Tuesday, November 15, 2011

THEATER: The Sugar House at the Edge of the Wilderness

Photo/Web Begole
Real life is rarely as simplistic as fairy tales make it out to be, and the road to reconciliation is never paved with breadcrumbs. Nonetheless, there's hope and beauty in Carla Ching's The Sugar House at the Edge of the Wilderness, which keeps the Hansel and Gretel references to a minimum, and instead focuses on the ways in which people grieve, or as the show tweets to its audience, "What do you do when you lose something you can never get back?" For Han (Christopher Larkin), you can only make sense through songs, and for his foster sister Greta (Ali Ahn), communication happens through tweets, which allow her to defend herself with Sun Tzu-like precision. Some, like Greta's housemate Miles (Bjorn Dupaty), channel their rage through dance, while others who are more advanced in the suffering of the world, like Han and Greta's guardians, Opal (April Matthis) and Doc (David Spangler), understand how to listen. But after accidentally causing a fire, Greta finds that she must prove herself not to her family, but to her hermetic jailer/counselor, Barbara "Baba" Yaga (Cindy Cheung), who has her own prescriptions for swallowing sadness with as many spoonfuls of sugar as it takes. At the same time, Han must come to grips with his own tightly wound emotions, lest he wind up just as isolated and lost in the wilderness as his sister.

The Sugar House is impeccably directed by Daniella Topol, who neatly showcases the various ways we cope and communicate, splattering tweets across Clint Ramos's two-dimensional, compressed house of a set, while wisely stepping back from interfering with the simple guitar songs written by Ching and Larkin. Topol also wisely elides over some of the more fanciful elements of the show, turning Baba from a villainous witch into a overconfident analyst, one who just happens to drug her patients, creepily stroke them (as if they were pets she were teaching to perform tricks), and occasionally lock up in isolation. It's met by an able cast, too, particularly Ahn, who never gets lost in the complexities of time-skipping script, that presents her as a rebellious arsonist one moment and an overcompensating street tough, a lighthearted sister, a mourning daughter, a betrayed and wounded girl, or a smugly Stepfordian penitent the next. In a play that lightly addresses cultural identity, moderately examines familial identity, and stresses personal identity, this is a more impressive feat than words can do justice.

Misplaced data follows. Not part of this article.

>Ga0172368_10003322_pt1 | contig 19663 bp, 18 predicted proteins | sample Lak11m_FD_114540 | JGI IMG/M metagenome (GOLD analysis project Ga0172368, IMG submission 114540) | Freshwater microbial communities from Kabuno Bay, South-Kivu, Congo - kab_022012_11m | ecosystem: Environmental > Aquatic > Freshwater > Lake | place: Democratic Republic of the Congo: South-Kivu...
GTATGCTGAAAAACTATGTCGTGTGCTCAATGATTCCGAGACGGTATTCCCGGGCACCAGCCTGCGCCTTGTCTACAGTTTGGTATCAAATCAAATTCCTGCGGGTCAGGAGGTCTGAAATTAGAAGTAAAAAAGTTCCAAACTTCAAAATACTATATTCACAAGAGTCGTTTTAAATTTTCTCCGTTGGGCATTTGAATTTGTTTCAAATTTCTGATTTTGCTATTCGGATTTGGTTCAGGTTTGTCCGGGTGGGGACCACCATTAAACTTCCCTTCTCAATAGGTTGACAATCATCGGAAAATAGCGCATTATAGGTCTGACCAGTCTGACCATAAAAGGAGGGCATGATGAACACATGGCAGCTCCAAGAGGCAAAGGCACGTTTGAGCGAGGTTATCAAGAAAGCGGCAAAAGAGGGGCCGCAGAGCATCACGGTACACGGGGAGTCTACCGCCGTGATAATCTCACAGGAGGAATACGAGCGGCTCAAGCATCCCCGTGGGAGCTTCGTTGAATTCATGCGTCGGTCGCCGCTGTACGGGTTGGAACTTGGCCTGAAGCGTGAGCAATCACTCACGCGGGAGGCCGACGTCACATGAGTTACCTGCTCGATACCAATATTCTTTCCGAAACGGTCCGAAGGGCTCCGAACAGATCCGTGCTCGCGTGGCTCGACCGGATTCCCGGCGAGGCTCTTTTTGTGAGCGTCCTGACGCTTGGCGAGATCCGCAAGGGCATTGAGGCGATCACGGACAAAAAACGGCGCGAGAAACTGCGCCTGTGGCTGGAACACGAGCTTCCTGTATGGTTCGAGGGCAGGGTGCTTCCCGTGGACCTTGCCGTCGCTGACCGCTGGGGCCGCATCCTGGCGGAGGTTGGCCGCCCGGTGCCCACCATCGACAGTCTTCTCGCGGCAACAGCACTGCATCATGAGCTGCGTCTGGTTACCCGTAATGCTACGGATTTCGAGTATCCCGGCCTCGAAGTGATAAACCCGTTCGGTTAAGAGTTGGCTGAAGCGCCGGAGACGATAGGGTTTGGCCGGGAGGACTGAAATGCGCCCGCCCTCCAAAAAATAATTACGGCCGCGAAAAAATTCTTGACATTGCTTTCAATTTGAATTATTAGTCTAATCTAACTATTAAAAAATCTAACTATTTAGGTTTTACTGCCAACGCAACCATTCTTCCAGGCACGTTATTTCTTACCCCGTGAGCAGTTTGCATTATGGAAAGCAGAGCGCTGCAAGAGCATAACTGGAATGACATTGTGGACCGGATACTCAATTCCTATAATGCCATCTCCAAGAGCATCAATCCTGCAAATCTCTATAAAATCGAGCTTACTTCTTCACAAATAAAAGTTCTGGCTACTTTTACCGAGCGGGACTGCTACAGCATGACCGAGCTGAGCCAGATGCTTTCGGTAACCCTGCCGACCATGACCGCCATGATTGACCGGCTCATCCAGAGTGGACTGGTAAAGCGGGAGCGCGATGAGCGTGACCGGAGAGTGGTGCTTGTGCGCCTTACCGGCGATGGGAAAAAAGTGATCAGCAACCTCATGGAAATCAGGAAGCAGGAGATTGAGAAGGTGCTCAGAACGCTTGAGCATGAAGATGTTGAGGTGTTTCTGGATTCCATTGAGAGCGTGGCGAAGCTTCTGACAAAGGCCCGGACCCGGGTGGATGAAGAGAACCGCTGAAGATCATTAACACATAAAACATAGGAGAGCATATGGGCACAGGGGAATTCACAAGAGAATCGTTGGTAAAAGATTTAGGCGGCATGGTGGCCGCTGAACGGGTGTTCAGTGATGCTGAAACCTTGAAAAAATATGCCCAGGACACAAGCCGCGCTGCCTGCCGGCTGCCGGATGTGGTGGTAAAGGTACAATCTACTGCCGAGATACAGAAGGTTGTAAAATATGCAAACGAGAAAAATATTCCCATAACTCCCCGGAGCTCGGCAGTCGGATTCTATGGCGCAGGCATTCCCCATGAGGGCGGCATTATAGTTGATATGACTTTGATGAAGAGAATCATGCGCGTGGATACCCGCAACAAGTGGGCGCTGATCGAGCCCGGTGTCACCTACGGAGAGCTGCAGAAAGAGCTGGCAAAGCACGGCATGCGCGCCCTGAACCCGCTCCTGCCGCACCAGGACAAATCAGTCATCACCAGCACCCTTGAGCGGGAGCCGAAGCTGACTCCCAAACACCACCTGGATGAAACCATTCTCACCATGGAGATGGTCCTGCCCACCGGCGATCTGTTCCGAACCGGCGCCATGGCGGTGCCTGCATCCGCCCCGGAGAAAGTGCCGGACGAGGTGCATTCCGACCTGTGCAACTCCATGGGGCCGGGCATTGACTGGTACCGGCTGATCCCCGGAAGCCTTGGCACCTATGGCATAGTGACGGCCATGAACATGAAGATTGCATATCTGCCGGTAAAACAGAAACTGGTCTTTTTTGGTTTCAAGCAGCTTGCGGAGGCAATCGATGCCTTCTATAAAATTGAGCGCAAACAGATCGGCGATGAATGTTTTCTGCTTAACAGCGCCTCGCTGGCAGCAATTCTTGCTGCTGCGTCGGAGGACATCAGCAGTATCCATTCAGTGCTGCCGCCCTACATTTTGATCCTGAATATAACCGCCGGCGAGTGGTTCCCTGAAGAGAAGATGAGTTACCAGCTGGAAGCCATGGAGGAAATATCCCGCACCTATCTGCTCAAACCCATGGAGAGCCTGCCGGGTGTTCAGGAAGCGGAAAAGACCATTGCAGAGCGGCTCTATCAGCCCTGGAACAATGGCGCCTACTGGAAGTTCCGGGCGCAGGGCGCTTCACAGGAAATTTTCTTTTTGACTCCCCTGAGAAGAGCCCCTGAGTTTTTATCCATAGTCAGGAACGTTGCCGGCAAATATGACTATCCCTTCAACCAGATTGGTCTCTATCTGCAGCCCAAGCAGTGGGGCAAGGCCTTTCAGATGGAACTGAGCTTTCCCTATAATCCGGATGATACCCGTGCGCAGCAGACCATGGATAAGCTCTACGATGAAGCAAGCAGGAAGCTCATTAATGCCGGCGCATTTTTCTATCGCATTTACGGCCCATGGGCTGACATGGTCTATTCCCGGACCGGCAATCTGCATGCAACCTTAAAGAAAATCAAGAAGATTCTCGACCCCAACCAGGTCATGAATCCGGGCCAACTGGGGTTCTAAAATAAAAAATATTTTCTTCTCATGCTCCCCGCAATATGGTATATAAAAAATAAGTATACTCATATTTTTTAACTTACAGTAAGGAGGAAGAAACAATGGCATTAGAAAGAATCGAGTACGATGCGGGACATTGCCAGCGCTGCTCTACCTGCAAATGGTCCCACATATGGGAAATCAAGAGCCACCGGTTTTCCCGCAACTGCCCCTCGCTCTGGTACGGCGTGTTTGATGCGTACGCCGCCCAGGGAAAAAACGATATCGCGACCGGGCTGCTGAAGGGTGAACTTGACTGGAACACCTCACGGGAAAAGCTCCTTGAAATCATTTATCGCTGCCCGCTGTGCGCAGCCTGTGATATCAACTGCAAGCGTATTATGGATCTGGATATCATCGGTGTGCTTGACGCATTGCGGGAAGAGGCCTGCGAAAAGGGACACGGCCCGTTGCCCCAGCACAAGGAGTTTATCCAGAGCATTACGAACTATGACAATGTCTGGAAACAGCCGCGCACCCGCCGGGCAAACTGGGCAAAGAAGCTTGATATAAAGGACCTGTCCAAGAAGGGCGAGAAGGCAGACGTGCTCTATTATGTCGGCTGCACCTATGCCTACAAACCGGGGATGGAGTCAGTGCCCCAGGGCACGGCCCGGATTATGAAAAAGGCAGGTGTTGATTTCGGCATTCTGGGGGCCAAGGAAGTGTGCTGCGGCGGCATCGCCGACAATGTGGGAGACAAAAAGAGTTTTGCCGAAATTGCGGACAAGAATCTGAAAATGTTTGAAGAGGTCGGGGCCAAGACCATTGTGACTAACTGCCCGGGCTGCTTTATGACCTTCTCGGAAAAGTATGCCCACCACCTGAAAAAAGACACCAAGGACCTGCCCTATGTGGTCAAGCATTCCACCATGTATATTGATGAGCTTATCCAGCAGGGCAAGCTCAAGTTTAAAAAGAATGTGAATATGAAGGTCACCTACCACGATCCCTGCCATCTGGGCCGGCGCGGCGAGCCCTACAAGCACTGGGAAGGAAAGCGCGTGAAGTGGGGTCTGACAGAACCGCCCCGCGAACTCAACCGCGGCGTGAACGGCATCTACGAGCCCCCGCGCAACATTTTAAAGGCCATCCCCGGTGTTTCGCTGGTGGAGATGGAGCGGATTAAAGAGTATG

Speaking of words, Ching's language is a delight, defying standard forms of expression in favor of finding words that are inexplicably right. For instance, in one of the group therapy sessions established by Baba, Greta explains that she's feeling "puce" about the fire: "It's a hot, ugly, uncomfortable color." Later, when Miles is helping Greta to survive Baba's crushing rules of conformity, he explains that "Normal is a coat you can put on or take off": in other words, we don't have to be defined or constrained by any single brushstroke. At the same time, Ching balances her poetry with simply put phrases that just as effectively capture the mood: "It's an awful thing to not have a place," says Miles, helping Greta to find her angered brother. Best of all, her characters are far from the moral saints of fairy tales: Greta isn't always deserving of sympathy, and Doc and Opal have their own moments of selfishness and resentment; the story, then, is in how they overcome themselves just to earn a shot at living happily ever after.

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